Updated: Jul 18, 2022
How do you un-know somebody if you only know most of you because of them?
Level: Year 9+
Henry Hamlet’s Heart is Queensland author Rhiannon Wilde’s debut novel, and I'm sure it will not be her last. Reading this book is like hugging a person who you’ve loved a long time. The story is filled with uncertainty, fear, and grief, but above all, there is this undying sense of warmth between the characters, even when they’re at odds.
Henry and Len have been best friends so long they don’t remember how their friendship started. So, when the dynamics of their relationship start to change in a way Henry never expected, he has to not only risk losing his friend, but also the person he thought he was. Set in the final semester of year 12, the story is punctuated by the looming and inevitable end of life as they know it. Graduation.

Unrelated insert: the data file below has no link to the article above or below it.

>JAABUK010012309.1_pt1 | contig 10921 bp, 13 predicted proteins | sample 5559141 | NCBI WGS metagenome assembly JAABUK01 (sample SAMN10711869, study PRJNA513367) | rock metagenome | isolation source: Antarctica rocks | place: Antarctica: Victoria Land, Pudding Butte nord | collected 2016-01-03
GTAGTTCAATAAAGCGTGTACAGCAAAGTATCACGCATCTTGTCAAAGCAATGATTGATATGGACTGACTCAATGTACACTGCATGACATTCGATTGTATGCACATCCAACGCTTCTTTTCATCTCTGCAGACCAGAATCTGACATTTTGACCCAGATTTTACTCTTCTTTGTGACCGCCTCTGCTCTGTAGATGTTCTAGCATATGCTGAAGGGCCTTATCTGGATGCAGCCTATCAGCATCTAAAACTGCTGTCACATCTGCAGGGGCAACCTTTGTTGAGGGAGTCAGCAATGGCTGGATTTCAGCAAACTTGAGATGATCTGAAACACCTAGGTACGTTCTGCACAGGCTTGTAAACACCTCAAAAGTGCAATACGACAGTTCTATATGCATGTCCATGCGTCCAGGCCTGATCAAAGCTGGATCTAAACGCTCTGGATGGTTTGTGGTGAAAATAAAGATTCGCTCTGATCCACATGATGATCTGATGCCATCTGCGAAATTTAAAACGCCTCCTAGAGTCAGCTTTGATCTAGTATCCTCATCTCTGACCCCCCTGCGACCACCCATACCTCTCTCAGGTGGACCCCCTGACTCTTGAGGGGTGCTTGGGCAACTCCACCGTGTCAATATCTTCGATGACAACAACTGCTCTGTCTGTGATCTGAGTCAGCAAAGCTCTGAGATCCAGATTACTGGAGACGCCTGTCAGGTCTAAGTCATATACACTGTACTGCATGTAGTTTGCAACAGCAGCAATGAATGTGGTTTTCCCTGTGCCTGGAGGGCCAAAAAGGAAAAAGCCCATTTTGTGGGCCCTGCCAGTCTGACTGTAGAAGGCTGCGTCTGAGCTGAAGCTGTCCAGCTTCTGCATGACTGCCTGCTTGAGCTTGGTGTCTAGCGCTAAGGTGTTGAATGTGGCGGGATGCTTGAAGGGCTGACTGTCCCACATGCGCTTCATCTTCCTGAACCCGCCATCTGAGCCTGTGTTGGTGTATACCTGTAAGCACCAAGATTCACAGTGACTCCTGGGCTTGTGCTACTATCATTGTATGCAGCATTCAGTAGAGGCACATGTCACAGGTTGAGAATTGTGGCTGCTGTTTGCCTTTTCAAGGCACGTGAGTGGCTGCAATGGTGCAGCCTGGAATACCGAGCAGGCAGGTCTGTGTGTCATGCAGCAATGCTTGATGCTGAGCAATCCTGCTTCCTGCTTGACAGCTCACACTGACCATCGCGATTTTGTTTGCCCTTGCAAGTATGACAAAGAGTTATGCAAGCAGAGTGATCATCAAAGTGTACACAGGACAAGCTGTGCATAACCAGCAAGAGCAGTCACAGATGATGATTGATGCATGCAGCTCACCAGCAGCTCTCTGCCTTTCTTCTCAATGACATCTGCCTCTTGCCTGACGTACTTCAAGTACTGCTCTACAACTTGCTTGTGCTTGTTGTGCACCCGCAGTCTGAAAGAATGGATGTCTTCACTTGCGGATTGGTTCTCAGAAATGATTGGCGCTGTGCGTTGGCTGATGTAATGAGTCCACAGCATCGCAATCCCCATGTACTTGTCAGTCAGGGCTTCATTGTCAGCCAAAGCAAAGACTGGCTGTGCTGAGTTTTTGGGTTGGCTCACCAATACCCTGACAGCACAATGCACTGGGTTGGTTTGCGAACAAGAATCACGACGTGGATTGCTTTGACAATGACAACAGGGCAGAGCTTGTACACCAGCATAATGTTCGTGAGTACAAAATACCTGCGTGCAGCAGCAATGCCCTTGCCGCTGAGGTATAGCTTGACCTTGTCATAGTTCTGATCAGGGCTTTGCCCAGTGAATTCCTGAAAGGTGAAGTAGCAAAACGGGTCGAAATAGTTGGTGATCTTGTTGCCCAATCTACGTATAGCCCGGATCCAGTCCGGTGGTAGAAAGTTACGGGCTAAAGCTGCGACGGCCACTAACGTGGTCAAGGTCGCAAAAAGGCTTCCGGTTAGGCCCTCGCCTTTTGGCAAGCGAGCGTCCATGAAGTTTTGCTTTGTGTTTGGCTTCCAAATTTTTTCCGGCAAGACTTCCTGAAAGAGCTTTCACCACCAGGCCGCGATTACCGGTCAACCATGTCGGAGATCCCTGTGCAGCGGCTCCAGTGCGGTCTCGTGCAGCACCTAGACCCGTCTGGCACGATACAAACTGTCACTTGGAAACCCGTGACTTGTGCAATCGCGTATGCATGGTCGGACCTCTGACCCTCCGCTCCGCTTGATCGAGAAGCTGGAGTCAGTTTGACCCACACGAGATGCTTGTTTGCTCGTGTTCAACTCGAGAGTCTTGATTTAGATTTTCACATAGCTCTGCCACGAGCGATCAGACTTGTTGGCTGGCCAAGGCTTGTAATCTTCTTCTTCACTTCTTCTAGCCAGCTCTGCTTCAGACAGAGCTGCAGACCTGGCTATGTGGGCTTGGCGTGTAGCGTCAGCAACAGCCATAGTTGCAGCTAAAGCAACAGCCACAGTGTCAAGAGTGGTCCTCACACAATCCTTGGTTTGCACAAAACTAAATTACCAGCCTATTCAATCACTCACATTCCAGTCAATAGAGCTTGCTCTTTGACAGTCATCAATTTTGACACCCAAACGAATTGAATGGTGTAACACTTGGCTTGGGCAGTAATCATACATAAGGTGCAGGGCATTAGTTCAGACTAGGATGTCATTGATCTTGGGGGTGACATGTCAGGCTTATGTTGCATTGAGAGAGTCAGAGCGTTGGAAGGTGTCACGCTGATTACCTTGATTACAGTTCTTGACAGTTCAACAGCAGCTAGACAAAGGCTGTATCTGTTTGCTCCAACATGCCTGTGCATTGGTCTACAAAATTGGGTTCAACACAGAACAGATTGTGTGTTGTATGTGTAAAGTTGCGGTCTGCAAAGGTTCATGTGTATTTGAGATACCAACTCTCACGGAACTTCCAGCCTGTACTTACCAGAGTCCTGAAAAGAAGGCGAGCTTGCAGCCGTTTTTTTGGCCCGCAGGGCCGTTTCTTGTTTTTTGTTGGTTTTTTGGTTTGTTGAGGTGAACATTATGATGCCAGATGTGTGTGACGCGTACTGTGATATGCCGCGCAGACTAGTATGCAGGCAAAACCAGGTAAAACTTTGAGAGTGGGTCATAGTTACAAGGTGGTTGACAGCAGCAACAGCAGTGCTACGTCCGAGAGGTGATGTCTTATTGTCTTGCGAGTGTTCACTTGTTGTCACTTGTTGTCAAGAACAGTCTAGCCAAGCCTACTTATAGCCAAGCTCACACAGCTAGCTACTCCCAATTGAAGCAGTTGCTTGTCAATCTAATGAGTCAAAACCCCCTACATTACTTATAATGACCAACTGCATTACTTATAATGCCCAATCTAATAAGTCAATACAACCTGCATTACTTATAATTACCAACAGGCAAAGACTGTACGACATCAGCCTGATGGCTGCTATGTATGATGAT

I fell in love with the characters on page one. Henry is high-strung, awkward, and a bit of a control freak. But he’s also introspective, caring, and creative. His narration is peppered with self-deprecating humour as well as snippets from his journal, profound but unpretentious. And then there’s Len. He’s confident, charismatic, frustrating, protective, loyal, and reserved, navigating the grief left behind after losing a parent.
If there’s one thing that stands out about this book, it’s the delicate way that Wilde handles first love. The tenderness, desperation, and madness of it all.
Henry is at that time in his life when he is learning which people he’s safe to be himself around, and how important those people are. His identity is still fragmented, different parts of his personality etched into the people he grew up with.
The joy of reading this book was watching Henry piece himself together, and in doing that, realise that there is no greater joy in life than not knowing all the answers.
I’d recommend this book to lovers of Jennifer Niven and David Leviathan.